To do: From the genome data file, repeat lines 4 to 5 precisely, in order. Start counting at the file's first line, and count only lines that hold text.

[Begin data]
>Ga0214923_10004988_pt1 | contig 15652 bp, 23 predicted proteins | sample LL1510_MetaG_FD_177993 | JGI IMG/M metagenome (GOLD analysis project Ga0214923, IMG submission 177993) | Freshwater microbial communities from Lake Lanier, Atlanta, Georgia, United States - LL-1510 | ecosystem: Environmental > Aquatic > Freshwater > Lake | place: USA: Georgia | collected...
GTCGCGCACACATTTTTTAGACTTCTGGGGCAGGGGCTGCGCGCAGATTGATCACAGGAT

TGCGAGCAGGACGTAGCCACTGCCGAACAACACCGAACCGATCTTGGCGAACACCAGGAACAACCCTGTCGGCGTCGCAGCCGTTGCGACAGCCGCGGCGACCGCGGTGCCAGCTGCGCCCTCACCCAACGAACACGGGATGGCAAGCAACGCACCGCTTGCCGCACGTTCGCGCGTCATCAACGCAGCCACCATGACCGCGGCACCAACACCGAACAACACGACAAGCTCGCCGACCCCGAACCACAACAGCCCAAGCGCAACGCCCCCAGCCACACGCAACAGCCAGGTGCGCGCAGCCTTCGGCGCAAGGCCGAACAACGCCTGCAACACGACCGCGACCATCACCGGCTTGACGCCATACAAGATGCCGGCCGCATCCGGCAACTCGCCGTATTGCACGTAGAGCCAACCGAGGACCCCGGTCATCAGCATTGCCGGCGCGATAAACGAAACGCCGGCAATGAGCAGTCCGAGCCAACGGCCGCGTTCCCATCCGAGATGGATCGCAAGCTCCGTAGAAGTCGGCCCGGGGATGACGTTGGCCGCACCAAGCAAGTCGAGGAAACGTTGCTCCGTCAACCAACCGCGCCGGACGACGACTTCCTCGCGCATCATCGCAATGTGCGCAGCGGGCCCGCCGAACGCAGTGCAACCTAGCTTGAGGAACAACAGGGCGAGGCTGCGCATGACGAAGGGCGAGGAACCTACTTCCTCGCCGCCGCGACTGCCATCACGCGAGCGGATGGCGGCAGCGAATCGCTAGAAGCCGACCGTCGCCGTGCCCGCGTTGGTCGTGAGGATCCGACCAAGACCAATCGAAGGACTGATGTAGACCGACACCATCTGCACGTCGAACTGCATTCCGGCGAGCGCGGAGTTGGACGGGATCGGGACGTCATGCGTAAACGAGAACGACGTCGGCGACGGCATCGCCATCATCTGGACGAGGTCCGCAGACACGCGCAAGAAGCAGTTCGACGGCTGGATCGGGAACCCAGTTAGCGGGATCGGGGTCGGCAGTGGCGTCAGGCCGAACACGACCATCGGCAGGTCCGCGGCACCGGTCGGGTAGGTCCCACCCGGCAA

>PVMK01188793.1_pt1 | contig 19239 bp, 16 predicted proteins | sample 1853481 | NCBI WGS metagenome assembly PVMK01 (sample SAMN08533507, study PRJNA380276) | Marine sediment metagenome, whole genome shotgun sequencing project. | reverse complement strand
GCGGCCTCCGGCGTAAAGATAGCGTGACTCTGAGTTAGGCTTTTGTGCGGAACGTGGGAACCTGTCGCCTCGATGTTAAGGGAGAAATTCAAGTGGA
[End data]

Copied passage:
>PVMK01188793.1_pt1 | contig 19239 bp, 16 predicted proteins | sample 1853481 | NCBI WGS metagenome assembly PVMK01 (sample SAMN08533507, study PRJNA380276) | Marine sediment metagenome, whole genome shotgun sequencing project. | reverse complement strand
GCGGCCTCCGGCGTAAAGATAGCGTGACTCTGAGTTAGGCTTTTGTGCGGAACGTGGGAACCTGTCGCCTCGATGTTAAGGGAGAAATTCAAGTGGA